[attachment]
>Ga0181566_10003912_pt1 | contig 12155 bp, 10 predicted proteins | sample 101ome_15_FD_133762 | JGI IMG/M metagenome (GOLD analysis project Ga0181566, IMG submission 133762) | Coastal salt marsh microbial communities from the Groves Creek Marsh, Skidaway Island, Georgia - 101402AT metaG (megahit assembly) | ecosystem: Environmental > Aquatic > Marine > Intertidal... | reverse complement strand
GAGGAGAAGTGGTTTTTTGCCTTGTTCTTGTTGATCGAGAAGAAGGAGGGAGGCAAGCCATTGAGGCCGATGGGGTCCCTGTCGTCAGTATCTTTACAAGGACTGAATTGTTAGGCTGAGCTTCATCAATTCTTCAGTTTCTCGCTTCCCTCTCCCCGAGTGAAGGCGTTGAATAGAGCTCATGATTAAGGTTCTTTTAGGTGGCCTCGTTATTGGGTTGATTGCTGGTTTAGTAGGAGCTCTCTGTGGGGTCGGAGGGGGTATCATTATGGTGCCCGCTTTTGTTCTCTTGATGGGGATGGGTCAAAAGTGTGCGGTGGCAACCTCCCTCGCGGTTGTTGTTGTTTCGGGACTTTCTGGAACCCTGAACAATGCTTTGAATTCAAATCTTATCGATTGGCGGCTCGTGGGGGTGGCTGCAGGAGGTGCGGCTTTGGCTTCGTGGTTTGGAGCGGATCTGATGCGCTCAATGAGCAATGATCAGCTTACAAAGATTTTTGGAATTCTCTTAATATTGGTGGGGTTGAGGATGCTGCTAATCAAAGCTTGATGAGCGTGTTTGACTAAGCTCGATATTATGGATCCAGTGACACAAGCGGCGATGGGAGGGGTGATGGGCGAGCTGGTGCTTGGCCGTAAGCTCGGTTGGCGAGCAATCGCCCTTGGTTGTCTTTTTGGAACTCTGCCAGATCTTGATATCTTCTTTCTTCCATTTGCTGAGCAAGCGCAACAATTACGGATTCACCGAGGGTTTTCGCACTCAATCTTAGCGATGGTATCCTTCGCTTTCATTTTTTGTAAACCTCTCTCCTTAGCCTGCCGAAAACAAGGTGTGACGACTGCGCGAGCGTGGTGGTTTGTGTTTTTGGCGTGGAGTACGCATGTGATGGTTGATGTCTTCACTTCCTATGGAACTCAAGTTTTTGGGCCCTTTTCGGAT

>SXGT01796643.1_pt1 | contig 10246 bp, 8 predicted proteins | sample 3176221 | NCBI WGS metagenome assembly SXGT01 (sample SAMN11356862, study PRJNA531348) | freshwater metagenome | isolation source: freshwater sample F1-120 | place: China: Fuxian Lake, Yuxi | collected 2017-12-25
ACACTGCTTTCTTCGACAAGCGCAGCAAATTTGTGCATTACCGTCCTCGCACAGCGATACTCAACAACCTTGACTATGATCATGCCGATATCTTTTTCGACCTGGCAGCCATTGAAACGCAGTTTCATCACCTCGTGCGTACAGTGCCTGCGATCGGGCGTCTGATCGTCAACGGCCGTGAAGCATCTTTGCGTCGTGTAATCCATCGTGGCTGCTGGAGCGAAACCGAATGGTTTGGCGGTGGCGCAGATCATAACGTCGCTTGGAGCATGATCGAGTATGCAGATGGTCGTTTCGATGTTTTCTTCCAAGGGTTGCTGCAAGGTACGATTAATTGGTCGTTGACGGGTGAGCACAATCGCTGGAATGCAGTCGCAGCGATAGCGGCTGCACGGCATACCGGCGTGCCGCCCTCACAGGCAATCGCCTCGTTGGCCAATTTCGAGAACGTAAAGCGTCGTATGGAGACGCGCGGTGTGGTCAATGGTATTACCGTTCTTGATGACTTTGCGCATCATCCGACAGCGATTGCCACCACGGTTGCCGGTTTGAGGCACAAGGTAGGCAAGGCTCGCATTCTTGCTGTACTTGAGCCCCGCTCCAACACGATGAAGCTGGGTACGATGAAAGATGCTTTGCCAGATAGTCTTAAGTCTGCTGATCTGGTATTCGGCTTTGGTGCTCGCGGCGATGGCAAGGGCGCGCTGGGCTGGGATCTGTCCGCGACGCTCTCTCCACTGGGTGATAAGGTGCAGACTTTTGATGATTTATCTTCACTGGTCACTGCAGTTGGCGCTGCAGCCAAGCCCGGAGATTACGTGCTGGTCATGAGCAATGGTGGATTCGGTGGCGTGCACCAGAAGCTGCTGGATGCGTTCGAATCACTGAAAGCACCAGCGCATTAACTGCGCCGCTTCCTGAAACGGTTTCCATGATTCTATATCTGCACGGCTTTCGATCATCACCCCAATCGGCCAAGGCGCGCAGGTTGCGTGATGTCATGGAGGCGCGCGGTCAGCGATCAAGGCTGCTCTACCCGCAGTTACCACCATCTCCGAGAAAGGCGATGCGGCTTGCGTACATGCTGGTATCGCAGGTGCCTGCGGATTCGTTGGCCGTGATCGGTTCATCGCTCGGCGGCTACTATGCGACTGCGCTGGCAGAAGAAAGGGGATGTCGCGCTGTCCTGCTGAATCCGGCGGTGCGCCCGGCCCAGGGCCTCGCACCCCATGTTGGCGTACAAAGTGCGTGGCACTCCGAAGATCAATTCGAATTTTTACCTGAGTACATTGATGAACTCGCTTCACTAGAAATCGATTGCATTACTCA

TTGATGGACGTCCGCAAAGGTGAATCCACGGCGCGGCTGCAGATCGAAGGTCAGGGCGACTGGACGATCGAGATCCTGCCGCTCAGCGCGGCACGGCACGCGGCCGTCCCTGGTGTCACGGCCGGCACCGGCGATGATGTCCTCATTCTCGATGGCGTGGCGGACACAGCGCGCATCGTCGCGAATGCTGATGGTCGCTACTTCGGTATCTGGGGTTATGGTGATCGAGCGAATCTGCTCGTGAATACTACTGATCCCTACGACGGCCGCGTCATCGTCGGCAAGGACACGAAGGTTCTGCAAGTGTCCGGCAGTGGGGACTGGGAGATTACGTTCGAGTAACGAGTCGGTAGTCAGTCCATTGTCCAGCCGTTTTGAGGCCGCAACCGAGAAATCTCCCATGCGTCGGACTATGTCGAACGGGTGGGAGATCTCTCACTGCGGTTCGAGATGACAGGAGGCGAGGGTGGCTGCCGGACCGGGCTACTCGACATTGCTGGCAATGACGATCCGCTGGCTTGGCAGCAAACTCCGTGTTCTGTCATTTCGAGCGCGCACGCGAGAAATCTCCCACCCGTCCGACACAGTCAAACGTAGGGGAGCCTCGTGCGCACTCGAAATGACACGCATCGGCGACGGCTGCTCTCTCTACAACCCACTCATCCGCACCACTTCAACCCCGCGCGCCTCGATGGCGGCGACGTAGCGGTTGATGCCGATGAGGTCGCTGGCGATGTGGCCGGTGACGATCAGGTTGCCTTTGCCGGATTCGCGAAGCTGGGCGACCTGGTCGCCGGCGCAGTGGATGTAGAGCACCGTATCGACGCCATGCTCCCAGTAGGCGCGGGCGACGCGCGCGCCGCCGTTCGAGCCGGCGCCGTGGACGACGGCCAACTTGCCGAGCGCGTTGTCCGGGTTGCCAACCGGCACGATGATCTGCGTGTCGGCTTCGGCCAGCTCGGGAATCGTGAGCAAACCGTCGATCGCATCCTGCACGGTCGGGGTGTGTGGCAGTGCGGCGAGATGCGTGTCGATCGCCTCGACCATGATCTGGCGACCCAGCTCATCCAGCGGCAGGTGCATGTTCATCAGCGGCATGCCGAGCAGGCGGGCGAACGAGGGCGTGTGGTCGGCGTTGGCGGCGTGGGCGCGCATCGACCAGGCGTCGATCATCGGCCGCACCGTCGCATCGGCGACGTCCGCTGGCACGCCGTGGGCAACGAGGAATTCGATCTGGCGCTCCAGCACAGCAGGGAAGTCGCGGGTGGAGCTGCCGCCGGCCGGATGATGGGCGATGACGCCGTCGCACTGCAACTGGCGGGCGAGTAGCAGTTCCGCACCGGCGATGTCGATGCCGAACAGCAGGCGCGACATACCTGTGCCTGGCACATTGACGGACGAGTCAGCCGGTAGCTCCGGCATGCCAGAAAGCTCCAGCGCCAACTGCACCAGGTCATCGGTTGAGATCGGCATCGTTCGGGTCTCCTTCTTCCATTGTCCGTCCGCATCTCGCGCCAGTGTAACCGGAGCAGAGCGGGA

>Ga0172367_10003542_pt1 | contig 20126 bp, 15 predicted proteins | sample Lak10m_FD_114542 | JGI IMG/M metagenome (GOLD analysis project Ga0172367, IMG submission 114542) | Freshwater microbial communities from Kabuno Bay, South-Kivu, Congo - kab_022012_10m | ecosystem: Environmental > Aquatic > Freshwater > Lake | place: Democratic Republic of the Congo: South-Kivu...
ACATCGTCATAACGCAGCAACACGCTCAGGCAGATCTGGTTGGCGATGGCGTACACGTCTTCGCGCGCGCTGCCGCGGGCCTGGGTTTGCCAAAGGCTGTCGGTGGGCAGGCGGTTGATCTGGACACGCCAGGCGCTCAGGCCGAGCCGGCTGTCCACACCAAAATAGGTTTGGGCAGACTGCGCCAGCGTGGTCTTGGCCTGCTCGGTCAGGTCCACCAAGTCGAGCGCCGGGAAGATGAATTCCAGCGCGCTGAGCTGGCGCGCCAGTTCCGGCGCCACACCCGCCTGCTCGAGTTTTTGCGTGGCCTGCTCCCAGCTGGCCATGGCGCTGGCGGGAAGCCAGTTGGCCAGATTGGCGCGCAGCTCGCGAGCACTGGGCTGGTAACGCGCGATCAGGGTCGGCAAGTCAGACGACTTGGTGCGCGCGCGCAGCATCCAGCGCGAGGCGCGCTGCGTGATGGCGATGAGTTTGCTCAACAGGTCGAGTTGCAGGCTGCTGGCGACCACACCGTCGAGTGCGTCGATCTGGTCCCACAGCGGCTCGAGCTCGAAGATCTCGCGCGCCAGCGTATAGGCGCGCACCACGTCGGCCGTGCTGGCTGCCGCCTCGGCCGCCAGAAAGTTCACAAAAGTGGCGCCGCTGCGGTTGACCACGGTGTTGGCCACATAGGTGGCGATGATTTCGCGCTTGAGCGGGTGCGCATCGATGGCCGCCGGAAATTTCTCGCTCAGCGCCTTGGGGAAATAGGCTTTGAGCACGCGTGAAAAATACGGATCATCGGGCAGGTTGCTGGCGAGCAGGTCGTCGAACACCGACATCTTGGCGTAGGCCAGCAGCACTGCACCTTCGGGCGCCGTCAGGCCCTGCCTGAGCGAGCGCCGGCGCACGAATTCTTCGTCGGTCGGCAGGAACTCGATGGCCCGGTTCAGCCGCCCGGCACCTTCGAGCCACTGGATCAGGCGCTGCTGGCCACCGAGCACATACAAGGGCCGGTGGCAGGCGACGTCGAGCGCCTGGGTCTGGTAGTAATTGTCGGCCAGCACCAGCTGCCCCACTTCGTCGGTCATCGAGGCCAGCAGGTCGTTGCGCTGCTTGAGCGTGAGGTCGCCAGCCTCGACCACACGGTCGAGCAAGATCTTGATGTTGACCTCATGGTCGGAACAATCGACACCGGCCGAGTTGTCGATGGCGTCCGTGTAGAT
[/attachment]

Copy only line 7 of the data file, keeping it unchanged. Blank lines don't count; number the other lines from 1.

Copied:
ACATCGTCATAACGCAGCAACACGCTCAGGCAGATCTGGTTGGCGATGGCGTACACGTCTTCGCGCGCGCTGCCGCGGGCCTGGGTTTGCCAAAGGCTGTCGGTGGGCAGGCGGTTGATCTGGACACGCCAGGCGCTCAGGCCGAGCCGGCTGTCCACACCAAAATAGGTTTGGGCAGACTGCGCCAGCGTGGTCTTGGCCTGCTCGGTCAGGTCCACCAAGTCGAGCGCCGGGAAGATGAATTCCAGCGCGCTGAGCTGGCGCGCCAGTTCCGGCGCCACACCCGCCTGCTCGAGTTTTTGCGTGGCCTGCTCCCAGCTGGCCATGGCGCTGGCGGGAAGCCAGTTGGCCAGATTGGCGCGCAGCTCGCGAGCACTGGGCTGGTAACGCGCGATCAGGGTCGGCAAGTCAGACGACTTGGTGCGCGCGCGCAGCATCCAGCGCGAGGCGCGCTGCGTGATGGCGATGAGTTTGCTCAACAGGTCGAGTTGCAGGCTGCTGGCGACCACACCGTCGAGTGCGTCGATCTGGTCCCACAGCGGCTCGAGCTCGAAGATCTCGCGCGCCAGCGTATAGGCGCGCACCACGTCGGCCGTGCTGGCTGCCGCCTCGGCCGCCAGAAAGTTCACAAAAGTGGCGCCGCTGCGGTTGACCACGGTGTTGGCCACATAGGTGGCGATGATTTCGCGCTTGAGCGGGTGCGCATCGATGGCCGCCGGAAATTTCTCGCTCAGCGCCTTGGGGAAATAGGCTTTGAGCACGCGTGAAAAATACGGATCATCGGGCAGGTTGCTGGCGAGCAGGTCGTCGAACACCGACATCTTGGCGTAGGCCAGCAGCACTGCACCTTCGGGCGCCGTCAGGCCCTGCCTGAGCGAGCGCCGGCGCACGAATTCTTCGTCGGTCGGCAGGAACTCGATGGCCCGGTTCAGCCGCCCGGCACCTTCGAGCCACTGGATCAGGCGCTGCTGGCCACCGAGCACATACAAGGGCCGGTGGCAGGCGACGTCGAGCGCCTGGGTCTGGTAGTAATTGTCGGCCAGCACCAGCTGCCCCACTTCGTCGGTCATCGAGGCCAGCAGGTCGTTGCGCTGCTTGAGCGTGAGGTCGCCAGCCTCGACCACACGGTCGAGCAAGATCTTGATGTTGACCTCATGGTCGGAACAATCGACACCGGCCGAGTTGTCGATGGCGTCCGTGTAGAT